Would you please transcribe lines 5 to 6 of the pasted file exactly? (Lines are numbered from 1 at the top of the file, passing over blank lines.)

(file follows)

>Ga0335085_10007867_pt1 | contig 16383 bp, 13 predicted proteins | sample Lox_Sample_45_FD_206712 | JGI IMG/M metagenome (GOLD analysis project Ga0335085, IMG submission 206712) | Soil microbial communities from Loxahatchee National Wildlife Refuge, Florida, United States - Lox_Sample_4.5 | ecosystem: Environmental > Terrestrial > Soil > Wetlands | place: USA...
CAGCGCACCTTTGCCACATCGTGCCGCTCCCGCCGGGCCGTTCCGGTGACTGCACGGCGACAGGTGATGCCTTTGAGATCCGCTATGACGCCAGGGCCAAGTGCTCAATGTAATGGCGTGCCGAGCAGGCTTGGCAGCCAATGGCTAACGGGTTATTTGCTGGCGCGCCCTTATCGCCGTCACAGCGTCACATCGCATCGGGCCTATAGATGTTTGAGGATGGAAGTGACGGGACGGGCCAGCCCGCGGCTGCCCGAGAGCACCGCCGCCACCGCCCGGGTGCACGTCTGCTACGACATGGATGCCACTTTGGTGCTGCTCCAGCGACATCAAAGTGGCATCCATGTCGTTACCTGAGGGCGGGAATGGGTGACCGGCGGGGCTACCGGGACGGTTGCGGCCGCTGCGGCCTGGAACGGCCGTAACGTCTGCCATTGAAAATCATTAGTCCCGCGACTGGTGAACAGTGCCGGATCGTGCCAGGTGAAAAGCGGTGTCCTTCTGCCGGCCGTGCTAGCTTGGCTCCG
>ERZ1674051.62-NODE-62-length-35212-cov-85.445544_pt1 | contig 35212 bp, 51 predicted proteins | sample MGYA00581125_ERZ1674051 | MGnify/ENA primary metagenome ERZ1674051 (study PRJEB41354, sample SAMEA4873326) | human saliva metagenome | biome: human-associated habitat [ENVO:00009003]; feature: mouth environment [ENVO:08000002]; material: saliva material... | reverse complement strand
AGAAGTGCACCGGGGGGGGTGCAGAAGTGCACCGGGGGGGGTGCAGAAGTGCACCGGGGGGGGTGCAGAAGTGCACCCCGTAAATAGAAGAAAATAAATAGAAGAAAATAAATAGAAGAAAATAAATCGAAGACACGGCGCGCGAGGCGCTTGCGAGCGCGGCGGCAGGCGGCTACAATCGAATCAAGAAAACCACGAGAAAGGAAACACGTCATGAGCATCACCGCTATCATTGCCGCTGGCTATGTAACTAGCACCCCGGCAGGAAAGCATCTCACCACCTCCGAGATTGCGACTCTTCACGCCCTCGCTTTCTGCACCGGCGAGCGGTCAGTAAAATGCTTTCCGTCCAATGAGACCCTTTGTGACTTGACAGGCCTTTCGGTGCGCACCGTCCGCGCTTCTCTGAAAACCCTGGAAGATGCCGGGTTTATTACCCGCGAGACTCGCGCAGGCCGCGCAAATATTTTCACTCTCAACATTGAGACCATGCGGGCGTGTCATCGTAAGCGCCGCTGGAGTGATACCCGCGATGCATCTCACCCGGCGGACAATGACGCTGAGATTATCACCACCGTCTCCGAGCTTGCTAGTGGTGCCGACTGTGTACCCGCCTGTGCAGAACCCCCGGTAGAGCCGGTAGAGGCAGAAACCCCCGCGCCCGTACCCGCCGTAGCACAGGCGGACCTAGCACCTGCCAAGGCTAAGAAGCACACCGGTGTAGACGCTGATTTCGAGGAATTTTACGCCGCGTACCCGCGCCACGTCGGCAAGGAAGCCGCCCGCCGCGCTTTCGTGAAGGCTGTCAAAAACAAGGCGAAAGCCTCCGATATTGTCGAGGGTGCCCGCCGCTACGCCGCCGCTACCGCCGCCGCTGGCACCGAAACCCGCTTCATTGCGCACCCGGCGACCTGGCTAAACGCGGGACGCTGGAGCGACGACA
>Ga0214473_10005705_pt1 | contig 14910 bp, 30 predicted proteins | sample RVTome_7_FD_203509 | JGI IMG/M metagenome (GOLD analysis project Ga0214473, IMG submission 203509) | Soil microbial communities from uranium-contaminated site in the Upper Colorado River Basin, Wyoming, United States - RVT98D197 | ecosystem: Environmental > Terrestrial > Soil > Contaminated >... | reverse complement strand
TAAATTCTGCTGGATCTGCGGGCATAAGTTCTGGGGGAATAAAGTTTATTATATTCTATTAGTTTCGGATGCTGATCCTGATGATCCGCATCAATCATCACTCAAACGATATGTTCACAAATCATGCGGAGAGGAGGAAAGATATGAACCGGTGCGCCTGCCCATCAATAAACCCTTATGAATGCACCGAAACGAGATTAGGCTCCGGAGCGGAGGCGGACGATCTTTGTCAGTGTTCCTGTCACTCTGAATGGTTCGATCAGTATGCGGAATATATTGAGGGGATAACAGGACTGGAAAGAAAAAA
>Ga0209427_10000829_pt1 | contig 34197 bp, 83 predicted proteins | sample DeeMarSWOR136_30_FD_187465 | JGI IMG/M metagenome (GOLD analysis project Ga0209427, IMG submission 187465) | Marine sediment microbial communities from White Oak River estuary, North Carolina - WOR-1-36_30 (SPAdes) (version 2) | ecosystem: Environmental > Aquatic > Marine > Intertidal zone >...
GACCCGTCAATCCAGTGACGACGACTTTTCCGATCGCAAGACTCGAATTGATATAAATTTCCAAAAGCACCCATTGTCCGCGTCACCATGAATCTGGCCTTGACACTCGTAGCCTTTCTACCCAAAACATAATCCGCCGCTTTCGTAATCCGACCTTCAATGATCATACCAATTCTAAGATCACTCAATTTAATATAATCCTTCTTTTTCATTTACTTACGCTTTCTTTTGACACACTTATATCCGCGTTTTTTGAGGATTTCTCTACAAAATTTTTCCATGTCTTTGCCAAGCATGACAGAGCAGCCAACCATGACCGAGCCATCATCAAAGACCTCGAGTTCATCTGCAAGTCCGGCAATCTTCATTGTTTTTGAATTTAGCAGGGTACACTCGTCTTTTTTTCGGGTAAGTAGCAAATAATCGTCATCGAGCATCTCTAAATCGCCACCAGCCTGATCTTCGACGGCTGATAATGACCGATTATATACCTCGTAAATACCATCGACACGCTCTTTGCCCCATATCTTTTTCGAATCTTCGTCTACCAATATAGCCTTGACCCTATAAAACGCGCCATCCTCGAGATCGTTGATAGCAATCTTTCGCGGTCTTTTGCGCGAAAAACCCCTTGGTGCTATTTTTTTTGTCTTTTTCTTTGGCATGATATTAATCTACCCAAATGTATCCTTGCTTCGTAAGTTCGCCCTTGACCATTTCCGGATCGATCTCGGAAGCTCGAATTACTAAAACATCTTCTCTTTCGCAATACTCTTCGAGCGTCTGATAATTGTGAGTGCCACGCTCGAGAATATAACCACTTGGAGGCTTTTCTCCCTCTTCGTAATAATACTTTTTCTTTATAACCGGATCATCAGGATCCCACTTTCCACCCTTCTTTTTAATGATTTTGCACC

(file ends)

>Ga0214473_10005705_pt1 | contig 14910 bp, 30 predicted proteins | sample RVTome_7_FD_203509 | JGI IMG/M metagenome (GOLD analysis project Ga0214473, IMG submission 203509) | Soil microbial communities from uranium-contaminated site in the Upper Colorado River Basin, Wyoming, United States - RVT98D197 | ecosystem: Environmental > Terrestrial > Soil > Contaminated >... | reverse complement strand
TAAATTCTGCTGGATCTGCGGGCATAAGTTCTGGGGGAATAAAGTTTATTATATTCTATTAGTTTCGGATGCTGATCCTGATGATCCGCATCAATCATCACTCAAACGATATGTTCACAAATCATGCGGAGAGGAGGAAAGATATGAACCGGTGCGCCTGCCCATCAATAAACCCTTATGAATGCACCGAAACGAGATTAGGCTCCGGAGCGGAGGCGGACGATCTTTGTCAGTGTTCCTGTCACTCTGAATGGTTCGATCAGTATGCGGAATATATTGAGGGGATAACAGGACTGGAAAGAAAAAA